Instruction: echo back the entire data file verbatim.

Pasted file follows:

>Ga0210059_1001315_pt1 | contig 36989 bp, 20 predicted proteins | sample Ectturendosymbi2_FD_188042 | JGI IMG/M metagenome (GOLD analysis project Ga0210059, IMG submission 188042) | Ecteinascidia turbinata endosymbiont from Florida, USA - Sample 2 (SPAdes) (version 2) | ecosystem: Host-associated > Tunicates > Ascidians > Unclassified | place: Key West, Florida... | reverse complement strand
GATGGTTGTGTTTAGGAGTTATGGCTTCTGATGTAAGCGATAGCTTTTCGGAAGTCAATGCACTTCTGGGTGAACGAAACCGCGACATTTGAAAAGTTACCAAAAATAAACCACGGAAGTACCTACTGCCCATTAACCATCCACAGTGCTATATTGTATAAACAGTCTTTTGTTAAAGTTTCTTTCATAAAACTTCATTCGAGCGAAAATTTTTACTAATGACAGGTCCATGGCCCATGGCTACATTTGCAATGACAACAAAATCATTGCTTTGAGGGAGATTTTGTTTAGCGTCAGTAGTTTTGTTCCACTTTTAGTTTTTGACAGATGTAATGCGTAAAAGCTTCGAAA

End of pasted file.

>Ga0210059_1001315_pt1 | contig 36989 bp, 20 predicted proteins | sample Ectturendosymbi2_FD_188042 | JGI IMG/M metagenome (GOLD analysis project Ga0210059, IMG submission 188042) | Ecteinascidia turbinata endosymbiont from Florida, USA - Sample 2 (SPAdes) (version 2) | ecosystem: Host-associated > Tunicates > Ascidians > Unclassified | place: Key West, Florida... | reverse complement strand
GATGGTTGTGTTTAGGAGTTATGGCTTCTGATGTAAGCGATAGCTTTTCGGAAGTCAATGCACTTCTGGGTGAACGAAACCGCGACATTTGAAAAGTTACCAAAAATAAACCACGGAAGTACCTACTGCCCATTAACCATCCACAGTGCTATATTGTATAAACAGTCTTTTGTTAAAGTTTCTTTCATAAAACTTCATTCGAGCGAAAATTTTTACTAATGACAGGTCCATGGCCCATGGCTACATTTGCAATGACAACAAAATCATTGCTTTGAGGGAGATTTTGTTTAGCGTCAGTAGTTTTGTTCCACTTTTAGTTTTTGACAGATGTAATGCGTAAAAGCTTCGAAA